Amidst a climate crisis and global pandemic, it’s essential that countries develop public finance packages that phase out fossil fuel production and invest in a just, green transition toward renewable energy that benefits communities and industry workers. While the Netherlands has committed to redirect financial flows from fossil fuels to climate action, this report reveals that the Dutch Government continues to provide billions — at least €8.3 billion per year — in taxpayer backed support for the production and use of fossil fuels.
Still Digging: G20 Governments Continue to Finance the Climate Crisis
This report reveals G20 countries have provided at least $77 billion a year in public finance to oil, gas and coal projects since the Paris Agreement through their international public finance institutions. This government-backed support to fossil fuels from export credit agencies, development finance institutions, and multilateral development banks is more than three times what they are providing to clean energy
Banking on Climate Change 2020: Fossil Fuel Finance Report Card
A new report, Banking on Climate Change 2020, reveals that 35 private-sector banks across Canada, China, Europe, Japan, and the U.S. have financed fossil fuels with USD $2.7 trillion since the Paris Agreement was adopted (2016-2019), with financing on the rise each year.
The report finds that fossil fuel financing continues to be dominated by the big U.S. banks – JPMorgan Chase, Wells Fargo, Citi, and Bank of America – together, these four banks account for a staggering 30% of all fossil fuel financing from the 35 major global banks since the Paris Agreement was adopted.
Adding Fuel to the Fire: Export Credit Agencies and Fossil Fuel Finance
This report from Oil Change International and Friends of the Earth U.S. shows that since the Paris Agreement was made, G20 countries have used their export credit agencies to provide nearly 12 times more finance to fossil fuels than to clean energy.
The Sky’s Limit Denmark: Why Denmark Must Phase Out North Sea Oil and Gas Extraction
A new study released by Oil Change International examines the role of Danish oil and gas production in a Paris-aligned global carbon budget. The report confirms that while Denmark has positioned itself as a global climate leader, its plans to expand North Sea oil and fossil gas extraction would undermine its record of climate action and would be incompatible with achieving its Paris climate commitments.
G20 Coal Subsidies: Tracking Government Support to a Fading Industry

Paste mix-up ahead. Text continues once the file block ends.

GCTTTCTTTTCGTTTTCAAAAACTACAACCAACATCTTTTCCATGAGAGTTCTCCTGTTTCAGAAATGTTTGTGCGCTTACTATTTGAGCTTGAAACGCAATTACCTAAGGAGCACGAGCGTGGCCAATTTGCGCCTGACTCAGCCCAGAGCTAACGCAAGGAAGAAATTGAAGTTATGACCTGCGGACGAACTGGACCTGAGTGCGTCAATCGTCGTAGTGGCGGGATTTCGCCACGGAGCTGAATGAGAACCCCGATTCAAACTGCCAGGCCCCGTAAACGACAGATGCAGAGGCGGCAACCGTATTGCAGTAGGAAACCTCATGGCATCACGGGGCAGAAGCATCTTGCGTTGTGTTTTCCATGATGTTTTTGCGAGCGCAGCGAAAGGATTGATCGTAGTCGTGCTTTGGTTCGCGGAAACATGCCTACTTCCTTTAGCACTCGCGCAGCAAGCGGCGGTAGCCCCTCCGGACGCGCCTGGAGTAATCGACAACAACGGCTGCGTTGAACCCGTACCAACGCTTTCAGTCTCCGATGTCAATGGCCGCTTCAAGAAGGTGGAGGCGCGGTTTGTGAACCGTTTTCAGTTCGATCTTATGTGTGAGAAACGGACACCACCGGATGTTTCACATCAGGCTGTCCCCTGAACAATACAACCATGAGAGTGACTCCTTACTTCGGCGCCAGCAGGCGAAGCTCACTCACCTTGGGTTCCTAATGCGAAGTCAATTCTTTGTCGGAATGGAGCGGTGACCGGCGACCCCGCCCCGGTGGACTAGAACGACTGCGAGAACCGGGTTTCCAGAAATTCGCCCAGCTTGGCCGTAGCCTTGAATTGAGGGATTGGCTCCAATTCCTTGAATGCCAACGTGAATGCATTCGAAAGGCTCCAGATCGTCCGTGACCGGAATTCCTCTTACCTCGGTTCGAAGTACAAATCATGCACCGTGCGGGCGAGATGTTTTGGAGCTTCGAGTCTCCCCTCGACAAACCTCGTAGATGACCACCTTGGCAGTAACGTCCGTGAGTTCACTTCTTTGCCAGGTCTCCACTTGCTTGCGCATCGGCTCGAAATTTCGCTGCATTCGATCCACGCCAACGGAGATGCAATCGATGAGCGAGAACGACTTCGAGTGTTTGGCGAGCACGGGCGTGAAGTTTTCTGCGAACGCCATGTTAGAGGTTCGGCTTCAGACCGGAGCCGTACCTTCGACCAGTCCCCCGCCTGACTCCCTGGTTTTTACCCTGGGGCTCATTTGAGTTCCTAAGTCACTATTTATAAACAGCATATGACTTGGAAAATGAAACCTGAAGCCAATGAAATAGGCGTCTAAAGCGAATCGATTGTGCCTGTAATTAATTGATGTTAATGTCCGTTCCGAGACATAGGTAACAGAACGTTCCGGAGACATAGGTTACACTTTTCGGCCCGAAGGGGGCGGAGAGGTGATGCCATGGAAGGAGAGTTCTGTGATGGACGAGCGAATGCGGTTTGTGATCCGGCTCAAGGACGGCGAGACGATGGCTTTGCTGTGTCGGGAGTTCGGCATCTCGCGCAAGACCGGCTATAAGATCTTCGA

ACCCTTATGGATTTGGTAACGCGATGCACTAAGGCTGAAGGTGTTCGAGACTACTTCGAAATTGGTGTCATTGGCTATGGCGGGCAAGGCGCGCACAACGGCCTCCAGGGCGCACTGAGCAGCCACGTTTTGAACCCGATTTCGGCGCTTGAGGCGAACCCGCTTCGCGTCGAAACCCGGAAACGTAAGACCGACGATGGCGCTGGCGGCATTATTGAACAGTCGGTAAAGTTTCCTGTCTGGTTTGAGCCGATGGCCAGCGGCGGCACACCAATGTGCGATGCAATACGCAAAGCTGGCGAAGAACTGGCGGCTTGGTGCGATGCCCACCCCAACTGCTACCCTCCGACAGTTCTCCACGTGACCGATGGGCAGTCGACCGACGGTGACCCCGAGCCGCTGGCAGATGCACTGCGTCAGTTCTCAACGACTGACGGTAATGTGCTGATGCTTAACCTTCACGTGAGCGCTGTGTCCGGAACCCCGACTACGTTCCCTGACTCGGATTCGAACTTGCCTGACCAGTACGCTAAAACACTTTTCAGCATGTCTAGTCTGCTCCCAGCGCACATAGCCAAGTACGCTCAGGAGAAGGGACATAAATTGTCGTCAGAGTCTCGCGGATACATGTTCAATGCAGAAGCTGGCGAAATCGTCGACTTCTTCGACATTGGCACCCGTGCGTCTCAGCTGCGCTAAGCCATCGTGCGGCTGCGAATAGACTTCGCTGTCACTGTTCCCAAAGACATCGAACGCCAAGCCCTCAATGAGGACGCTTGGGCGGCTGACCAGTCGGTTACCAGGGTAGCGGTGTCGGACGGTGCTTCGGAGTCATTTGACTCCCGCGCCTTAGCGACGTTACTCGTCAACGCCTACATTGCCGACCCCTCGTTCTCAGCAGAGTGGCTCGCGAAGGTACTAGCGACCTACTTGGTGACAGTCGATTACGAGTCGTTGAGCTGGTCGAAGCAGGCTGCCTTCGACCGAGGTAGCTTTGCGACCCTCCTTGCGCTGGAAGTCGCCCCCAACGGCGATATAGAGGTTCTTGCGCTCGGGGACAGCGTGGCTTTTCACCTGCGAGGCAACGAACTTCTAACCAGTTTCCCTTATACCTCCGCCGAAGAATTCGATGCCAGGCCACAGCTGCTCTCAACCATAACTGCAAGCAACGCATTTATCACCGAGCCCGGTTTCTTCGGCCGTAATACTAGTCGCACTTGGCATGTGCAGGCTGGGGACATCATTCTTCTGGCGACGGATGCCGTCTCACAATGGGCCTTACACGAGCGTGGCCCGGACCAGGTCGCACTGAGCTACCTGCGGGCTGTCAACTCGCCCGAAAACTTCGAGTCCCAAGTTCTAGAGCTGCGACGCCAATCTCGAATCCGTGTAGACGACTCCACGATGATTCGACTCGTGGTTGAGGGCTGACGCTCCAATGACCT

G20 governments continue to provide billions of dollars for the production and consumption of fossil fuels. This report finds that they provide at least USD $63.9 billion per year in government support to the production and consumption of coal alone, with almost three-quarters of the support identified being directed to coal-fired power production.
Burning the Gas ‘Bridge Fuel’ Myth: Why Gas Is Not Clean, Cheap, or Necessary
This report unpacks and debunks the enduring myth that gas can form a bridge to a decarbonized future. As the global crisis intensifies while the production and consumption of gas soars, it is clearer than ever that gas is not a solution to the climate crisis.
Sea Change: Climate Emergency, Jobs and Managing the Phase-Out of UK Oil and Gas Extraction
This new report reveals, for the first time, the climate impact of North Sea oil and gas extraction, and shows the way to a job-creating energy transition. To deal with the climate emergency, the UK needs to immediately stop approving new oil and gas drilling and redirect support to clean jobs and renewable energy.
Banking on Climate Change 2019: Fossil Fuel Finance Report Card
This 10th annual “Banking on Climate Change” fossil fuel finance report card reveals that overall bank financing continues to be aligned with climate disaster, and that financing for fossil fuels has increased every year since the Paris Agreement was signed.
The Vanishing Need for the Atlantic Coast Pipeline
Diminishing consumer demand coupled with more affordable renewables are casting doubt on the overall feasibility and potential profitability of the Atlantic Coast Pipeline.